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Attention Morris County family physicians
On Sept. 16 Morristown Medical Center and the National Council on Alcohol and Drug Dependence are offering a presentation on addiction, opioids, The NJ Good Samaritan Act and naloxone. Click read more for further details.
Certified Medical Examiner prep course for CDL Examinations — 2 question survey
As you may know the Federal Motor Carrier Safety Administration (FMCSA) established a National Registry of Certified Medical Examiners (National Registry) with requirements that all medical examiners who conduct physical examinations for interstate commercial motor vehicle (CMV) drivers meet the following criteria: 1) Complete certain training concerning FMCSA's physical qualification standards, 2) pass a test to verify an understanding of those standards and 3) maintain and demonstrate competence through periodic training and testing. NJAFP has had many requests to offer a preparation course for those who wish to sit for the exam. To ensure we meet the needs of our members, please click the link to take a very brief two question survey.
FSMB completes drafting process for interstate medical licensing compact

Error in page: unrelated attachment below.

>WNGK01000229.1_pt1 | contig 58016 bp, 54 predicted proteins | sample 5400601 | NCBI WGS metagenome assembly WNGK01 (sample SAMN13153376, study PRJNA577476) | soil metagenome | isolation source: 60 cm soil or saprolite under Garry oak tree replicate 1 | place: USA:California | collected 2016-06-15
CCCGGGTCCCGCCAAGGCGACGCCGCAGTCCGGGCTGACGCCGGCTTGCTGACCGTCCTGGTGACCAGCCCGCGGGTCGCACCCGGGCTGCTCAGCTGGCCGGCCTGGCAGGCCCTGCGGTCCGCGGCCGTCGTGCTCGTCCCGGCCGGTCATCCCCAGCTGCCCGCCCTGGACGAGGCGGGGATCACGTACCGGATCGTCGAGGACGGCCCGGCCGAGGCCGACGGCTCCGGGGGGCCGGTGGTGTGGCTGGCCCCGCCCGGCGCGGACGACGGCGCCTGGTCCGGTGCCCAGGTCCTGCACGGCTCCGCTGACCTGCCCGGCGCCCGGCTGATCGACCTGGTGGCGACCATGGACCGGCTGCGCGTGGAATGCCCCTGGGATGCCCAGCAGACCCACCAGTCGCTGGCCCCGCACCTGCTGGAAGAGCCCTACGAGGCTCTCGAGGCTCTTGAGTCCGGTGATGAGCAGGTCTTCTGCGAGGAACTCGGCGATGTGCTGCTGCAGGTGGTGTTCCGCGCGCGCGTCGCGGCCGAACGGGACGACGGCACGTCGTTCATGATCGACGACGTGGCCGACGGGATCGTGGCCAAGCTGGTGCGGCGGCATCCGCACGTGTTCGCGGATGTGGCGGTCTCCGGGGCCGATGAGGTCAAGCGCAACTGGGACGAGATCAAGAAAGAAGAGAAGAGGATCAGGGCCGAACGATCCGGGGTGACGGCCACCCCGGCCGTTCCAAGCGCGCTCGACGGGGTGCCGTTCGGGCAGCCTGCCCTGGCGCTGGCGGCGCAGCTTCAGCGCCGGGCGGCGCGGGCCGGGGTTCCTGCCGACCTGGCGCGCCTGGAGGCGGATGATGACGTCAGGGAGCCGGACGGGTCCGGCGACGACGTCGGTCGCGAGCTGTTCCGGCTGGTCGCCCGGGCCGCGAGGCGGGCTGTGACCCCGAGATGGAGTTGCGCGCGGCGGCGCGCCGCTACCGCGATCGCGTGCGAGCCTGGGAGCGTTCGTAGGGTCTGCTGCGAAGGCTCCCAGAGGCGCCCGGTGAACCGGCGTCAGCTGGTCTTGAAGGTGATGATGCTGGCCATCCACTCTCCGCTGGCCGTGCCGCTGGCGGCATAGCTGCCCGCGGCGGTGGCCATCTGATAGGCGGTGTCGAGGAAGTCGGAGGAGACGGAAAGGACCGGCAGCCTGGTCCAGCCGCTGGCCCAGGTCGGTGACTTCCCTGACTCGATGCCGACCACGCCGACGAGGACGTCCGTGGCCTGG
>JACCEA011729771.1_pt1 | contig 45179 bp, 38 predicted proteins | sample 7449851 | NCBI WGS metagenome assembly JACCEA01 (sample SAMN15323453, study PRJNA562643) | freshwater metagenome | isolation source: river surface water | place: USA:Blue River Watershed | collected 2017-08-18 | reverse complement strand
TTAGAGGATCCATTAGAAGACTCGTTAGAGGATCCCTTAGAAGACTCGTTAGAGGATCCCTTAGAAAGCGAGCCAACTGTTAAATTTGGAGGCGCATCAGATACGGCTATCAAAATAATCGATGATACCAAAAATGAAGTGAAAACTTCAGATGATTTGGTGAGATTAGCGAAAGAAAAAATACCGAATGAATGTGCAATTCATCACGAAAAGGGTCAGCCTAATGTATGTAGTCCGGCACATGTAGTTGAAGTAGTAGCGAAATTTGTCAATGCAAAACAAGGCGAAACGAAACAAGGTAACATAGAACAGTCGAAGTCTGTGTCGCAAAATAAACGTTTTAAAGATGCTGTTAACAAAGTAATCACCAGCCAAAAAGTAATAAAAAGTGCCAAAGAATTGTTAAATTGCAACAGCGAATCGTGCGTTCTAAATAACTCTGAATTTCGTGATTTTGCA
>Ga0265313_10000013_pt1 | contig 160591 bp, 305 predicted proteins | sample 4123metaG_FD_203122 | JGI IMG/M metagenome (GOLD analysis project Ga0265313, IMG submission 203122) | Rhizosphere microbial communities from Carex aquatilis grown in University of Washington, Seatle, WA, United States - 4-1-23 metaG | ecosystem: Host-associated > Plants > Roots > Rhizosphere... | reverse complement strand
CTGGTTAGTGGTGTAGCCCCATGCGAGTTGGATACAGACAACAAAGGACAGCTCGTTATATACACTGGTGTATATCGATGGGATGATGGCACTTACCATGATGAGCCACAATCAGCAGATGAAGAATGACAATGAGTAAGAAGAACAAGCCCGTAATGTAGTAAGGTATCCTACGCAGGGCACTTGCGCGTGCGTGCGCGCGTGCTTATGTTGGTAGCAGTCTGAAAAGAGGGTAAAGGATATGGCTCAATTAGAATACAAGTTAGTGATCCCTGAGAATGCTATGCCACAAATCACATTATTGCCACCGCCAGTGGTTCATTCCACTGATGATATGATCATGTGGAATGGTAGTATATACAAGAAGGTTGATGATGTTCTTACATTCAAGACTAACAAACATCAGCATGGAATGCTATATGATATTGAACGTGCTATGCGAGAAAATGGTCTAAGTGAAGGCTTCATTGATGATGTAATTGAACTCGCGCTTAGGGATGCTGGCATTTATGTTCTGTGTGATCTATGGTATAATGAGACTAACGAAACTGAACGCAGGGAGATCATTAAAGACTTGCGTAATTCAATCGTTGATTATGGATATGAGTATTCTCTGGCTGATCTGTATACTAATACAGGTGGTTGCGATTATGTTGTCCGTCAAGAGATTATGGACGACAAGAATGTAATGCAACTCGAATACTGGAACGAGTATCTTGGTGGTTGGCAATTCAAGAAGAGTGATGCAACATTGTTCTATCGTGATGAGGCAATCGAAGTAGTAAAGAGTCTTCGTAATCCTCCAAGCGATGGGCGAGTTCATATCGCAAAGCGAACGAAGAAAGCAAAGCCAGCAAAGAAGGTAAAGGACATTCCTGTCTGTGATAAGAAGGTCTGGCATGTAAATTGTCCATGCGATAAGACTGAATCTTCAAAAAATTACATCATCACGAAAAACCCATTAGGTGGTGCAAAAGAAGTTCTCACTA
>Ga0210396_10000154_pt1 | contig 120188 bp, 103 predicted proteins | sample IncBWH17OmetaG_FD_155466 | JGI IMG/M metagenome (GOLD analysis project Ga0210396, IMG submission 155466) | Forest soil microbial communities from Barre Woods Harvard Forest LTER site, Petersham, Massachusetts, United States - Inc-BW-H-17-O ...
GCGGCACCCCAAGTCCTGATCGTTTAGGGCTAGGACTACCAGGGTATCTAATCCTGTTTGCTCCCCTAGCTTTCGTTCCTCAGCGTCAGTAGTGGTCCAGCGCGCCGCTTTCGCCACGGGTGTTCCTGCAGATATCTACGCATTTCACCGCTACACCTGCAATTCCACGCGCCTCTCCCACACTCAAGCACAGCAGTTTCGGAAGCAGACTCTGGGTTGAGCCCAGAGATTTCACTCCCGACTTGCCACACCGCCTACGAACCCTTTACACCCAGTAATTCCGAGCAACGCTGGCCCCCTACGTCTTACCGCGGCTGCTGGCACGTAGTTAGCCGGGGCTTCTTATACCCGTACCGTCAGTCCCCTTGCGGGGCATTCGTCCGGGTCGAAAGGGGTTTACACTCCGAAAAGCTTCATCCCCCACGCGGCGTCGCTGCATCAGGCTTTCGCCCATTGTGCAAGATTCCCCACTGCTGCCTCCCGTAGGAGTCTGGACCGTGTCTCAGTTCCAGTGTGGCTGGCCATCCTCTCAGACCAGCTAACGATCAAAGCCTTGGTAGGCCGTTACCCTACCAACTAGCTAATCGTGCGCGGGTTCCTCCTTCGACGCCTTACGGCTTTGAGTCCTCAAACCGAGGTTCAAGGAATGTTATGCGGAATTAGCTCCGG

Fierce Health IT
The Federation of State Medical Boards announced the completion of the drafting process for an interstate compact for physician licensure. The interstate compact will help to reduce barriers for physicians who are looking to obtain medical licenses in multiple states, and will help facilitate licensure portability and telemedicine, according to the announcement. A recent revision to the proposal in July added changes to strengthen patient protections and streamline the requirements for licensures across states.
Survey: EHRs cause physicians to lose 48 minutes per day
As a physician, free time is a scarce enough commodity without having to factor in convoluted EHR workflows and frozen computers, but a large number of providers surveyed by the American College of Physicians are still reporting significant productivity losses due to their EHR technology. In a letter published in JAMA, participants in the poll reported an average of 48 minutes lost each day to EHR woes including sluggish record retrieval and cumbersome documentation processes.
Study: Patient-centered medical homes reduce ER visits among chronically ill
Chronically ill patients who receive care from a patient-centered medical home experienced fewer emergency visits, according to a study that analyzed claims data by Independence Blue Cross and CTI Clinical and Consulting Services. Using claims data from approximately 460,000 Independence beneficiaries enrolled in 280 primary care practices, the study found that the transition to a medical home was associated with a statistically significant 5 to 8 percent reduction in emergency department visits.
Improving performance: Show me, don't just tell me
By Christina Thielst